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dc.contributor.authorGeorganta, Konstantina
dc.date.accessioned2015-10-29T00:57:30Z
dc.date.available2015-10-29T00:57:30Z
dc.date.issued2015-10-29
dc.identifier.issn1836-4845
dc.identifier.urihttp://hdl.handle.net/2328/35627
dc.description.abstractLouis MacNeice’s Portrait of Athens, a radio play broadcast by the BBC in November 1951, came at a time of reconstruction throughout Europe but also at a time when the world was on the verge of yet another war. In it we find the city’s bones, Athens of Thucydides, Demosthenes, Pericles and Socrates, but also a modern city where you could hear street cries, radio tunes and trams and visit both Kolonaki and the district of New Smyrna where Asia Minor refugees had settled almost thirty years earlier. Twenty-four centuries were transposed to twenty-four hours and twenty-four hours squeezed into the space of one with the play focusing on questions of memory, identity, and lived or remembered traumas. What the audience got as a result was a representation of the varied layers that made up modern Athens, a portrait of the city as palimpsest in contrast to other accounts of the same period where the past dominated over the present making the latter non visible.en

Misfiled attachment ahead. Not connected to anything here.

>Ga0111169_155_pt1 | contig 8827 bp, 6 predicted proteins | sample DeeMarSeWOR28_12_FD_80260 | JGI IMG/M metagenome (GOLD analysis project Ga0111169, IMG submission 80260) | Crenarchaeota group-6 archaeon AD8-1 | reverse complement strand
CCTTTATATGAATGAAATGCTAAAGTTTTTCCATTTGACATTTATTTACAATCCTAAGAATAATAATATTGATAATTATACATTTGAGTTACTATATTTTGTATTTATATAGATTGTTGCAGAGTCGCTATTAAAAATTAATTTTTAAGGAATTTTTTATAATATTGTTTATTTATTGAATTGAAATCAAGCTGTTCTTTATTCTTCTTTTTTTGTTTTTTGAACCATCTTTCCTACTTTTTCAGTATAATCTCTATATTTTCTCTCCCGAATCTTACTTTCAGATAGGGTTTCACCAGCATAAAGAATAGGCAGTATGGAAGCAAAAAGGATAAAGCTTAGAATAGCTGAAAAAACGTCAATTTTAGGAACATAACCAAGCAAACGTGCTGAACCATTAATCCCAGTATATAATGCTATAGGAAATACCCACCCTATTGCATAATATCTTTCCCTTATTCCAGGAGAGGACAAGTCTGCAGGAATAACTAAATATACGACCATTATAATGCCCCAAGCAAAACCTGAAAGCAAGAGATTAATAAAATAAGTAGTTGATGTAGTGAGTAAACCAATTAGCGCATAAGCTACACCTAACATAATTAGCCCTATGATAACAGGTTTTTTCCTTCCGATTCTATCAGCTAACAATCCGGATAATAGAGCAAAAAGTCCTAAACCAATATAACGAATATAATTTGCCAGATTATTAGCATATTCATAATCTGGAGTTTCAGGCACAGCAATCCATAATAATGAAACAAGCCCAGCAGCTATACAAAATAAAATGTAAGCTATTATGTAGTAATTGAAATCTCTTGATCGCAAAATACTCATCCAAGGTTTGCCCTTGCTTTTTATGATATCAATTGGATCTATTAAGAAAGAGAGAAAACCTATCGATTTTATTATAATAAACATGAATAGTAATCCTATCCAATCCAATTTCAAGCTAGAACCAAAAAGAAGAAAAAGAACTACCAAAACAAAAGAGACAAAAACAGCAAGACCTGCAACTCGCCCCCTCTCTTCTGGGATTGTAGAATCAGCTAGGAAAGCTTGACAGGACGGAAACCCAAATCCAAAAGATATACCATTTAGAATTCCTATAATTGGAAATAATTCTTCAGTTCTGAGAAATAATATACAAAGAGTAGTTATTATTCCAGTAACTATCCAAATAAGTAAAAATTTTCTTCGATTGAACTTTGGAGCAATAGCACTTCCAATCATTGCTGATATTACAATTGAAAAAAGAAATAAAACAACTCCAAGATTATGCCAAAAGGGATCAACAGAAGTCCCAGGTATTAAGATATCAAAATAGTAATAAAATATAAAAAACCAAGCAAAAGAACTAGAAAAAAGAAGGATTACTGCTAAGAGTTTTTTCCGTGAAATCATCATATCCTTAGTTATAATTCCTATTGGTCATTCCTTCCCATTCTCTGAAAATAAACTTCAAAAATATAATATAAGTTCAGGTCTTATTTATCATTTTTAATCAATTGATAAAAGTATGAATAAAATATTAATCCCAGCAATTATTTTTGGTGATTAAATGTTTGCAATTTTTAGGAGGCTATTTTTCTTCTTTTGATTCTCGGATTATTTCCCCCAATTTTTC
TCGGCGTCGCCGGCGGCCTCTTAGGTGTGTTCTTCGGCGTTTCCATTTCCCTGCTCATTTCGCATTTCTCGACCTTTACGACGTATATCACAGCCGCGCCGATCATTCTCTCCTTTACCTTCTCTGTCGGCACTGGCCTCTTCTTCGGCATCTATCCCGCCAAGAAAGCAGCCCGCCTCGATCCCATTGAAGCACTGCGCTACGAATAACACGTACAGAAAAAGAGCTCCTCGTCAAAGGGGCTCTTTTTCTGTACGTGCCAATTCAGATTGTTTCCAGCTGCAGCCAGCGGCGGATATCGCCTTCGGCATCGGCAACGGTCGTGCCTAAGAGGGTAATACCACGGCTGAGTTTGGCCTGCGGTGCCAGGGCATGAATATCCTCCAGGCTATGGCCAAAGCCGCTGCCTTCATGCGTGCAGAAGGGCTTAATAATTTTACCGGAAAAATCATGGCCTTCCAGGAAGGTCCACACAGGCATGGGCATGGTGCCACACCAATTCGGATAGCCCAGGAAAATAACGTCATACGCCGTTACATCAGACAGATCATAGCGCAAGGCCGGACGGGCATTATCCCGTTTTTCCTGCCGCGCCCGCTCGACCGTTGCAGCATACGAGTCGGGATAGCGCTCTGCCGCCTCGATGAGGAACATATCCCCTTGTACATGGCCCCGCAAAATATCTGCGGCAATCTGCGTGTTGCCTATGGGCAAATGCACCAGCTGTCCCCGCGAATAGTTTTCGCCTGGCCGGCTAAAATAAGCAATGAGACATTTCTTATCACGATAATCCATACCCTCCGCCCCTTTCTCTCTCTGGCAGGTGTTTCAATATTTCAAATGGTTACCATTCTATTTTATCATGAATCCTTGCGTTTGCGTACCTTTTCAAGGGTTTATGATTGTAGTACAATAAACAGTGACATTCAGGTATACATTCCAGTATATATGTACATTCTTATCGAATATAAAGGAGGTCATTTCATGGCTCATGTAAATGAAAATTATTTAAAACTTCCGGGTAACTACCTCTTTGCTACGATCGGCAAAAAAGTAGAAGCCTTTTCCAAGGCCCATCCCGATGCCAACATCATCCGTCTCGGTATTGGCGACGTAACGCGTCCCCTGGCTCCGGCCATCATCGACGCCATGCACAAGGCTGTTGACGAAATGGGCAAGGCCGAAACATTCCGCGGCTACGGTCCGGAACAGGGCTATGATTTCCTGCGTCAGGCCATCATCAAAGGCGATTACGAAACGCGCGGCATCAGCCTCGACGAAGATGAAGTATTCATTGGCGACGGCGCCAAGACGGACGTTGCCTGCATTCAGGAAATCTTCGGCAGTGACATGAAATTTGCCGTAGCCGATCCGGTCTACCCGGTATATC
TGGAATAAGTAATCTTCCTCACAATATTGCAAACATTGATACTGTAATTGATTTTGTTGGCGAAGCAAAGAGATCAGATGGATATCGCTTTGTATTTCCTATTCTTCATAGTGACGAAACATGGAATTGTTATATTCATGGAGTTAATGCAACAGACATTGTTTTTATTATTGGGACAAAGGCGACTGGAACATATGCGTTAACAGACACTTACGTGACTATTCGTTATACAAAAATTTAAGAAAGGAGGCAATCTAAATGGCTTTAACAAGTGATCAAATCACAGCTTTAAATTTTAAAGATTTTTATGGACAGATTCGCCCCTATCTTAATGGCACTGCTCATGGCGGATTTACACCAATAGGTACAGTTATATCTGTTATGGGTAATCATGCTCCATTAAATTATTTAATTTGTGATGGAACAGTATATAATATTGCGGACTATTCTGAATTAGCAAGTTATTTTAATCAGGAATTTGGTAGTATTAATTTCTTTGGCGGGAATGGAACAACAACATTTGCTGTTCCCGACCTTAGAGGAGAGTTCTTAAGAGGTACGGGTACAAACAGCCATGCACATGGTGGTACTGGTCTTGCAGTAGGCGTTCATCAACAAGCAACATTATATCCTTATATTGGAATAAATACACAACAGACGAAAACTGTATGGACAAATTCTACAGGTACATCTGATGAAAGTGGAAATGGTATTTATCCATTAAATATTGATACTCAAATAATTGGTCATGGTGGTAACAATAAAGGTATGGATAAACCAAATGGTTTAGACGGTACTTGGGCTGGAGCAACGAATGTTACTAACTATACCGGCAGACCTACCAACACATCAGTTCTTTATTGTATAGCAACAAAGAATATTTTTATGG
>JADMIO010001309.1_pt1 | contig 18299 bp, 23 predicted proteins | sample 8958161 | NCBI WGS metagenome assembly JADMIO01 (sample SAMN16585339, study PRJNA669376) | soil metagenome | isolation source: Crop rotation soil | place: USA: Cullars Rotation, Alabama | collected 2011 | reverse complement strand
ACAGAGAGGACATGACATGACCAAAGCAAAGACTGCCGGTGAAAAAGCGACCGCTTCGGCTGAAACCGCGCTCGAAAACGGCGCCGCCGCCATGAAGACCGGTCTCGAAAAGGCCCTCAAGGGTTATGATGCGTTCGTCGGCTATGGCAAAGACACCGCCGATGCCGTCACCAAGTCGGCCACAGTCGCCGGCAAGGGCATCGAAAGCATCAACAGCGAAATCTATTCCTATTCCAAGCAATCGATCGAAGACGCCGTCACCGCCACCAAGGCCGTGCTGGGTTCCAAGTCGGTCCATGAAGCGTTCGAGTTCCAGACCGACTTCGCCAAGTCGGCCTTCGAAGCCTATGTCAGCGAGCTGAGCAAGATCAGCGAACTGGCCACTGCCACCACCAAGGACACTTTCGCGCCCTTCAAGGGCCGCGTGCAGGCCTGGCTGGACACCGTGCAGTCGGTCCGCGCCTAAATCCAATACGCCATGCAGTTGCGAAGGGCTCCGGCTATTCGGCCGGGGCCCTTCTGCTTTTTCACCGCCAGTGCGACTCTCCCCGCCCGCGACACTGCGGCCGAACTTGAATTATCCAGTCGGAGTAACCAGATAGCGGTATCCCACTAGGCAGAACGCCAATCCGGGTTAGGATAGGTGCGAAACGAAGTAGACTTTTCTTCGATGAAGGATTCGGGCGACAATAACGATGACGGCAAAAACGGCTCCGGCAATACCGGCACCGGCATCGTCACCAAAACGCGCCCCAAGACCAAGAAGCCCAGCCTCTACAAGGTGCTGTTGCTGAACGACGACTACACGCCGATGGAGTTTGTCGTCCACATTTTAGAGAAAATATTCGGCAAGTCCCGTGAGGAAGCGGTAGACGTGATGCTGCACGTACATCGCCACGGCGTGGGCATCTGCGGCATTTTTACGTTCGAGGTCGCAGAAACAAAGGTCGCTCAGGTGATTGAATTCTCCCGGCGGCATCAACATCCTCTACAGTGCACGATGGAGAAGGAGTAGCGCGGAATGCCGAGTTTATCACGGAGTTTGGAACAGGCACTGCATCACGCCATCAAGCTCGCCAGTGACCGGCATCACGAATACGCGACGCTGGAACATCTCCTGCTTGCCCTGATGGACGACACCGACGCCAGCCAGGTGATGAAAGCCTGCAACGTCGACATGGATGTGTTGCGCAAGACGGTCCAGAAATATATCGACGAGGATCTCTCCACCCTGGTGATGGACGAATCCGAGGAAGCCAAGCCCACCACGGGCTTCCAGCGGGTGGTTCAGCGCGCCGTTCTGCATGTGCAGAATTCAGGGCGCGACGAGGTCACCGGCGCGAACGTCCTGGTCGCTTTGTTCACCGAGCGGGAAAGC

dc.language.isoen
dc.subjectAthensen
dc.subjectLouis MacNeiceen
dc.subjectPortrait of Athensen
dc.subjectRadio playsen
dc.subjectRadio playsen
dc.subjectSocratesen
dc.title1950s Athens as Palimpsest: A BBC Radio Play by Louis MacNeiceen


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